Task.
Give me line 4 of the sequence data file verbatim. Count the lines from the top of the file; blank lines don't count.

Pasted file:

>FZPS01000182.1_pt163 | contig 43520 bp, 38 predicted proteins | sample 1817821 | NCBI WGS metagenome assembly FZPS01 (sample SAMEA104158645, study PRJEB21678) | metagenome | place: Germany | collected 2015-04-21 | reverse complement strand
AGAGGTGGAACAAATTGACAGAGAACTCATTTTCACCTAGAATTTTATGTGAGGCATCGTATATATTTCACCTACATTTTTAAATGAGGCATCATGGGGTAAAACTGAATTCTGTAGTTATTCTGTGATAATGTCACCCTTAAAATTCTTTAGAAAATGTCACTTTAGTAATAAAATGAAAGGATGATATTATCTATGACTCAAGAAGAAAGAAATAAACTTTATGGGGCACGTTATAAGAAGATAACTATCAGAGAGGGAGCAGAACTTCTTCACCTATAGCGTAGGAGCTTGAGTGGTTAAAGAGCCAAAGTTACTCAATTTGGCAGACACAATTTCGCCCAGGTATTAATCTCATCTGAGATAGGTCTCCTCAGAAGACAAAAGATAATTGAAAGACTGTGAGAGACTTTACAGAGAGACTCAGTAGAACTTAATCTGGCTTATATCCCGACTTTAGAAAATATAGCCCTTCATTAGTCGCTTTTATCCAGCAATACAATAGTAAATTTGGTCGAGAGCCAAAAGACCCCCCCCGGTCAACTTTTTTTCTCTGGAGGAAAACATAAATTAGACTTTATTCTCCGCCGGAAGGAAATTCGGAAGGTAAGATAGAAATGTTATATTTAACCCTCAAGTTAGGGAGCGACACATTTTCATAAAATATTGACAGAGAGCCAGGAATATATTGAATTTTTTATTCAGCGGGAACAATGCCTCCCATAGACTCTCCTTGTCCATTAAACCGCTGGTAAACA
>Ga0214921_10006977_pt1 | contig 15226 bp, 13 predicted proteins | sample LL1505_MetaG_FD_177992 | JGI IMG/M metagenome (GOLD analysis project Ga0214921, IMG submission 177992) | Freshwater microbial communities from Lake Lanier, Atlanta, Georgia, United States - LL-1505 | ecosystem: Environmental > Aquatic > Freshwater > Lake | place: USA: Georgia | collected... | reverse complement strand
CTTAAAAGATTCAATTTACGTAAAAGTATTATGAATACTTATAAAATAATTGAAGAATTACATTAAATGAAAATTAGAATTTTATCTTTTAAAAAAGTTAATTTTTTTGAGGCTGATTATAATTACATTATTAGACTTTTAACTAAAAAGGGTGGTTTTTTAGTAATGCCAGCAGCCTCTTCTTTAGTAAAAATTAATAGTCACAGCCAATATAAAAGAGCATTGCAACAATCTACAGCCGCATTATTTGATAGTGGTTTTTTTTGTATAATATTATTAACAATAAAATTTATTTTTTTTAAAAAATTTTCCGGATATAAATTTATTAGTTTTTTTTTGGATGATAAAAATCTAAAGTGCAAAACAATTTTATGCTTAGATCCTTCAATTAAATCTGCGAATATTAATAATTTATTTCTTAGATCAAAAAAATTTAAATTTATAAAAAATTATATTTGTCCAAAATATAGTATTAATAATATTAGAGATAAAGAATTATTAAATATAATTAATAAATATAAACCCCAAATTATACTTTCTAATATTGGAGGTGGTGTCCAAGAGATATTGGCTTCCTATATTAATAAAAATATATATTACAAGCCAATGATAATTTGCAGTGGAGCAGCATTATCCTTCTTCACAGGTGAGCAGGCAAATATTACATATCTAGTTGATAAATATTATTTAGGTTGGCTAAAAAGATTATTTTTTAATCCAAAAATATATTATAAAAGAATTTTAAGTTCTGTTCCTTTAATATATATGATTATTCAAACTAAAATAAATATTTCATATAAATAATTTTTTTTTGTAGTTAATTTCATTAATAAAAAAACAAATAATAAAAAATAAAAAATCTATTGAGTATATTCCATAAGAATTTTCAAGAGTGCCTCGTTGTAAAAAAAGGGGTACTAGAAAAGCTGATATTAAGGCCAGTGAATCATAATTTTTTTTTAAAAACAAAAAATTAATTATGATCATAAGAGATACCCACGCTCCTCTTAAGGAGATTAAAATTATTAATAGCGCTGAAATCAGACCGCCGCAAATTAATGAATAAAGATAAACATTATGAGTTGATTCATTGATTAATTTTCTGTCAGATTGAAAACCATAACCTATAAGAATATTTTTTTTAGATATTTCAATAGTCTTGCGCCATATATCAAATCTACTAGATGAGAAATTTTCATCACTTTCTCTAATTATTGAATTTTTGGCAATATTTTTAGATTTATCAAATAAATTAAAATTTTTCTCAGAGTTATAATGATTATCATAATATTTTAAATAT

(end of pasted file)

CTTAAAAGATTCAATTTACGTAAAAGTATTATGAATACTTATAAAATAATTGAAGAATTACATTAAATGAAAATTAGAATTTTATCTTTTAAAAAAGTTAATTTTTTTGAGGCTGATTATAATTACATTATTAGACTTTTAACTAAAAAGGGTGGTTTTTTAGTAATGCCAGCAGCCTCTTCTTTAGTAAAAATTAATAGTCACAGCCAATATAAAAGAGCATTGCAACAATCTACAGCCGCATTATTTGATAGTGGTTTTTTTTGTATAATATTATTAACAATAAAATTTATTTTTTTTAAAAAATTTTCCGGATATAAATTTATTAGTTTTTTTTTGGATGATAAAAATCTAAAGTGCAAAACAATTTTATGCTTAGATCCTTCAATTAAATCTGCGAATATTAATAATTTATTTCTTAGATCAAAAAAATTTAAATTTATAAAAAATTATATTTGTCCAAAATATAGTATTAATAATATTAGAGATAAAGAATTATTAAATATAATTAATAAATATAAACCCCAAATTATACTTTCTAATATTGGAGGTGGTGTCCAAGAGATATTGGCTTCCTATATTAATAAAAATATATATTACAAGCCAATGATAATTTGCAGTGGAGCAGCATTATCCTTCTTCACAGGTGAGCAGGCAAATATTACATATCTAGTTGATAAATATTATTTAGGTTGGCTAAAAAGATTATTTTTTAATCCAAAAATATATTATAAAAGAATTTTAAGTTCTGTTCCTTTAATATATATGATTATTCAAACTAAAATAAATATTTCATATAAATAATTTTTTTTTGTAGTTAATTTCATTAATAAAAAAACAAATAATAAAAAATAAAAAATCTATTGAGTATATTCCATAAGAATTTTCAAGAGTGCCTCGTTGTAAAAAAAGGGGTACTAGAAAAGCTGATATTAAGGCCAGTGAATCATAATTTTTTTTTAAAAACAAAAAATTAATTATGATCATAAGAGATACCCACGCTCCTCTTAAGGAGATTAAAATTATTAATAGCGCTGAAATCAGACCGCCGCAAATTAATGAATAAAGATAAACATTATGAGTTGATTCATTGATTAATTTTCTGTCAGATTGAAAACCATAACCTATAAGAATATTTTTTTTAGATATTTCAATAGTCTTGCGCCATATATCAAATCTACTAGATGAGAAATTTTCATCACTTTCTCTAATTATTGAATTTTTGGCAATATTTTTAGATTTATCAAATAAATTAAAATTTTTCTCAGAGTTATAATGATTATCATAATATTTTAAATAT